As part of yet another distastefully bizarre performance Tyson cursed, stripped off his shirt and offered to put a bullet through the head of Lennox Lewis, whose heart and non-existent children he has already vowed to add to his personal menu. These days the 34-year-old Tyson seems to revel in his own madness while he awaits the pleasure of Lewis. He is reported to be picking up $12m for Friday's threatened misadventure, which promises to be both brutal and brief.

"Everyone wants to see something really bad happen because that's the attraction," says Certo. "Personally, I just hope it is a clean fight.

"Andrew will play by the rules as long as Tyson allows. But if it comes to the rough stuff he is well prepared. He wrote the book on it. People think he's a dumb Polak, but that's not true. He's a bright guy. OK, so he hits low now and again, but that's because he has a bad aim. But if Tyson tries to body-slam him, Andrew is likely to throw him out of the ring."

"Whatever he starts, I'll finish," vows the 32-year-old Golota. His record suggests otherwise. He was dumped in a round by Lewis and has a reputation for fading under fire. He was well ahead against Michael Grant before being stopped, and the odds are that Tyson will out-blast and out-bully him. Even better odds are on a disqualification or a no-contest. Just what the game needs at its lowest ebb.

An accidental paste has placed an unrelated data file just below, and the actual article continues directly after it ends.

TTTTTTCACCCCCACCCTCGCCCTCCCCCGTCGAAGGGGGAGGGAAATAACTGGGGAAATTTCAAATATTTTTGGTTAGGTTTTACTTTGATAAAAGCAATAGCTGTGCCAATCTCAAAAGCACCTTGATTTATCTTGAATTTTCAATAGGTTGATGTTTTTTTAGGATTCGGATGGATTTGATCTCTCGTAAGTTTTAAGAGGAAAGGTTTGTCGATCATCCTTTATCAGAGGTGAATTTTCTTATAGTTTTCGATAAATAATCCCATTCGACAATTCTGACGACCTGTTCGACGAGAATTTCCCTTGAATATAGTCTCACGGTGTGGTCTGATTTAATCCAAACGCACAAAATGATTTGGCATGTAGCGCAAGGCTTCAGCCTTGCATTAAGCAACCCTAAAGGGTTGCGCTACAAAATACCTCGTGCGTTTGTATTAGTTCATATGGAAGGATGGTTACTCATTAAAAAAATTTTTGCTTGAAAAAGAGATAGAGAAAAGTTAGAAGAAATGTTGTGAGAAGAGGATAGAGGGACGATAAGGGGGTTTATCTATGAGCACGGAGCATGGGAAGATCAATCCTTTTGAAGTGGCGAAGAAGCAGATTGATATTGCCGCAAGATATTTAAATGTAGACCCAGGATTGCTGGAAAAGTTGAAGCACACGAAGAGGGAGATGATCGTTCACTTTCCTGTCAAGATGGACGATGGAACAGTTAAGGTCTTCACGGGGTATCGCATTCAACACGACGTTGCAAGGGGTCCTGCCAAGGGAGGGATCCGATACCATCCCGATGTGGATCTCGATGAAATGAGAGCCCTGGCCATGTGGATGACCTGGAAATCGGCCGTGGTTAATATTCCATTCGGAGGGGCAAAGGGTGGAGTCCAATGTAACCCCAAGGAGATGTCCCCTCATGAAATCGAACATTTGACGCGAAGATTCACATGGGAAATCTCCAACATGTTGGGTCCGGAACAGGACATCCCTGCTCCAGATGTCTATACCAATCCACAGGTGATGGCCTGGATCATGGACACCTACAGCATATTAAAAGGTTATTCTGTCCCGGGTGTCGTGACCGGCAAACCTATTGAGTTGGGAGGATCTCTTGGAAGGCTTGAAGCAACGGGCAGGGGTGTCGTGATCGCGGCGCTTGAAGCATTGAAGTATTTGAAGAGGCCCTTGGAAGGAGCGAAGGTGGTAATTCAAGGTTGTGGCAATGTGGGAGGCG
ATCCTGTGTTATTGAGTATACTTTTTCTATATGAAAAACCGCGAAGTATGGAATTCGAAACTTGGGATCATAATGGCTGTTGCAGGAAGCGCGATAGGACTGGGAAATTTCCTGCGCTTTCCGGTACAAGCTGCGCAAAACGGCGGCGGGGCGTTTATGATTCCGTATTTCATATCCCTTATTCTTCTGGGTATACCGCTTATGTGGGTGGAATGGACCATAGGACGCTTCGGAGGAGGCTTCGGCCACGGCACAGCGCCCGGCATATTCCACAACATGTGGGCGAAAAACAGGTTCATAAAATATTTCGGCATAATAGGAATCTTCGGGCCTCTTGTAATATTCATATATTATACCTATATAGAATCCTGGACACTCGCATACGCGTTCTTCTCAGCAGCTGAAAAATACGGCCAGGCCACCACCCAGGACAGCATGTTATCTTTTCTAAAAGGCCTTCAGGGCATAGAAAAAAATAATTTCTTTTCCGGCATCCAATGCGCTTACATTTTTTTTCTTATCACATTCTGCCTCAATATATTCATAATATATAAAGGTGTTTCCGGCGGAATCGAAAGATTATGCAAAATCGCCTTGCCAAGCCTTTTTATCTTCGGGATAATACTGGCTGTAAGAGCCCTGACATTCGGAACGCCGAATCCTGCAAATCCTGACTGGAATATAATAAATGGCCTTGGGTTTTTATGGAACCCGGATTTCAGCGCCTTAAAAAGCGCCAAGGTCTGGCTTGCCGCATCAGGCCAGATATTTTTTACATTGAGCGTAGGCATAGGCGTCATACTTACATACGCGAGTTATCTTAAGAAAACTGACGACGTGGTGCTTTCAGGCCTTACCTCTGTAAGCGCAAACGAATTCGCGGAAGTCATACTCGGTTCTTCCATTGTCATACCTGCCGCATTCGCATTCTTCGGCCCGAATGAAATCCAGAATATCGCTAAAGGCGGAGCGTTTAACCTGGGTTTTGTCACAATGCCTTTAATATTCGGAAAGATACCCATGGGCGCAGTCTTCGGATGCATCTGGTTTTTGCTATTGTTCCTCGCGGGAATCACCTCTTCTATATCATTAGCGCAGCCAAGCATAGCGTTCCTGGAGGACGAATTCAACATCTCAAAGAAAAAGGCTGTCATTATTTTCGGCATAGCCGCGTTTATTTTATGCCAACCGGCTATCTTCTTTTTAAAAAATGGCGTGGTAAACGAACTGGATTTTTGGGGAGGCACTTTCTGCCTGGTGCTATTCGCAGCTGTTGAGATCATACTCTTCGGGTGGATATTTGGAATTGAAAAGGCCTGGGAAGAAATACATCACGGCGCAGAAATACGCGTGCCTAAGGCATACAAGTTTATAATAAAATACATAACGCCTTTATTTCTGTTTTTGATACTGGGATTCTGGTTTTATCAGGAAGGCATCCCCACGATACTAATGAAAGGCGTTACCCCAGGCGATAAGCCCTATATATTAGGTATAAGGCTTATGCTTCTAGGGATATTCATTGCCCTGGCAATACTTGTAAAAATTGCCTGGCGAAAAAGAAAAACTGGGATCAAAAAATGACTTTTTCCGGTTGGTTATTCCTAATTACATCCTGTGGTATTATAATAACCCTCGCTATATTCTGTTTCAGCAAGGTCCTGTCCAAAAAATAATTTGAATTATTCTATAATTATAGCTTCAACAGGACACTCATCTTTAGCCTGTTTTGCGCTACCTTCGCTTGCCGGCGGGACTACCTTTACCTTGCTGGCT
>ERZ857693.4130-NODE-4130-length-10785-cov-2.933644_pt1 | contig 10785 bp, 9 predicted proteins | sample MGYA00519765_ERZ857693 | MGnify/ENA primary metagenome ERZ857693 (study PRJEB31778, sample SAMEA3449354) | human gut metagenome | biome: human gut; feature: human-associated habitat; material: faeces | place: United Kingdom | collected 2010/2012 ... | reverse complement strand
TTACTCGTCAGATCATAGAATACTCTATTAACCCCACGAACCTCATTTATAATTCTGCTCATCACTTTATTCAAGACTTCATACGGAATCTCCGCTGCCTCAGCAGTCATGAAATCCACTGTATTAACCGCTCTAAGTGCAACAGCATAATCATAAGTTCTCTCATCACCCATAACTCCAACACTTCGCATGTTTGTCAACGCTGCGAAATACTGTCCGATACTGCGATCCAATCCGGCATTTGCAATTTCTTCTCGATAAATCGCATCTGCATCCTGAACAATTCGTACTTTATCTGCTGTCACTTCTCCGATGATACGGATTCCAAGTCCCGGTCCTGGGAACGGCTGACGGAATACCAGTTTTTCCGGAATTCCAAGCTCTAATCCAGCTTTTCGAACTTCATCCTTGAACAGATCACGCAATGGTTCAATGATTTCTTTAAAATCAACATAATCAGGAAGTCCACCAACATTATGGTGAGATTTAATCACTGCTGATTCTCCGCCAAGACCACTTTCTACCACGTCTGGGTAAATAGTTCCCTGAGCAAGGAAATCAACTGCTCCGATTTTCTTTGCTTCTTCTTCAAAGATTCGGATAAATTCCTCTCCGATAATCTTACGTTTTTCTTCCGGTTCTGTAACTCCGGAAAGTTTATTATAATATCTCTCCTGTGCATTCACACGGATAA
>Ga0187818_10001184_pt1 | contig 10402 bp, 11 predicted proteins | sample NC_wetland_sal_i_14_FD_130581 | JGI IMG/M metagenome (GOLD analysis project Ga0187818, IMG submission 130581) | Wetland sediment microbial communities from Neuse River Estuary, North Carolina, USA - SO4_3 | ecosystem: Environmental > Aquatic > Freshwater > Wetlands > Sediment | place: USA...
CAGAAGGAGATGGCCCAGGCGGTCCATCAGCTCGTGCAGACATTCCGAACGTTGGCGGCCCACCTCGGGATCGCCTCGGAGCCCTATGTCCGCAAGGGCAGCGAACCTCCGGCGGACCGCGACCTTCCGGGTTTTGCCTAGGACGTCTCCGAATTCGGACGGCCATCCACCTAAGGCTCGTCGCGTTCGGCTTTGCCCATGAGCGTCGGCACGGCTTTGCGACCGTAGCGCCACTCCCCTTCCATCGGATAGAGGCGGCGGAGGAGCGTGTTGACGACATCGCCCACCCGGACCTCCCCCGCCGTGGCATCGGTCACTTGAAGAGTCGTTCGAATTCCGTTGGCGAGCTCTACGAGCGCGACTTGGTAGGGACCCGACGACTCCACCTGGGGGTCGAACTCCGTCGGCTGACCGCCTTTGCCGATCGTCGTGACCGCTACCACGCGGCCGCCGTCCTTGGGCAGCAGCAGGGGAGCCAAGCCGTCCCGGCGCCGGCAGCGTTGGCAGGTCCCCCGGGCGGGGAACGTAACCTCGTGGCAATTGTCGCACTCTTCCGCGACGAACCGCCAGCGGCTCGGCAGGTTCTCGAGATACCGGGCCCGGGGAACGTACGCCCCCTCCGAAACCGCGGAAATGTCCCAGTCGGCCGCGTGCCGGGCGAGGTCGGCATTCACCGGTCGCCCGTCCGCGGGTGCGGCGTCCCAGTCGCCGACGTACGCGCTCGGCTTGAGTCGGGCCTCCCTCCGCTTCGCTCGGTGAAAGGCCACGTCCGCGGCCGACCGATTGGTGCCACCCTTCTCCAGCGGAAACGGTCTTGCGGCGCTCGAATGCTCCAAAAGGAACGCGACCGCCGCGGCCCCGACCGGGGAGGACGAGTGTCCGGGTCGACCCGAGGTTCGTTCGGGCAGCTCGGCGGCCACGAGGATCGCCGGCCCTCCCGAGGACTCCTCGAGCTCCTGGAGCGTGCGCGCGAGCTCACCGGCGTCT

However, less than 24 hours later dignity, if not sanity, should be restored when Britain's brightest young prospect, Ricky Hatton, the one-time Manchester City triallist, meets Norwich's Jon Thaxton for the vacant British light-welterweight title at Wembley, a fight which promises credibility not just crudeness.

Sport
sportWWE latest including Sting vs Triple H, Brock Lesnar vs Roman Reigns and The Undertaker vs Bray Wyatt
Arts and Entertainment
Louis Theroux: By Reason of Insanity takes him behind the bars again
tvBy Reason of Insanity, TV review
Arts and Entertainment
Cassetteboy's latest video is called Emperor's New Clothes rap
videoThe political parody genius duo strike again with new video
Arts and Entertainment
tvPoldark, TV review
Have you tried new the Independent Digital Edition apps?
Caption competition
Caption competition
  • Get to the point
Latest stories from i100
Daily Quiz
Independent Dating
and  

By clicking 'Search' you
are agreeing to our
Terms of Use.

Career Services
iJobs Job Widget
iJobs General

Recruitment Genius: Junior Web Designer - Client Liaison

£6 per hour: Recruitment Genius: This is an exciting opportunity to join a gro...

Recruitment Genius: Service Delivery Manager

Negotiable: Recruitment Genius: A Service Delivery Manager is required to join...

Recruitment Genius: Massage Therapist / Sports Therapist

£12000 - £24000 per annum: Recruitment Genius: A opportunity has arisen for a ...

Ashdown Group: Practice Accountant - Bournemouth - £38,000

£32000 - £38000 per annum: Ashdown Group: A successful accountancy practice in...

Day In a Page

Election 2015: How many of the Government's coalition agreement promises have been kept?

Promises, promises

But how many coalition agreement pledges have been kept?
The Gaza fisherman who built his own reef - and was shot dead there by an Israeli gunboat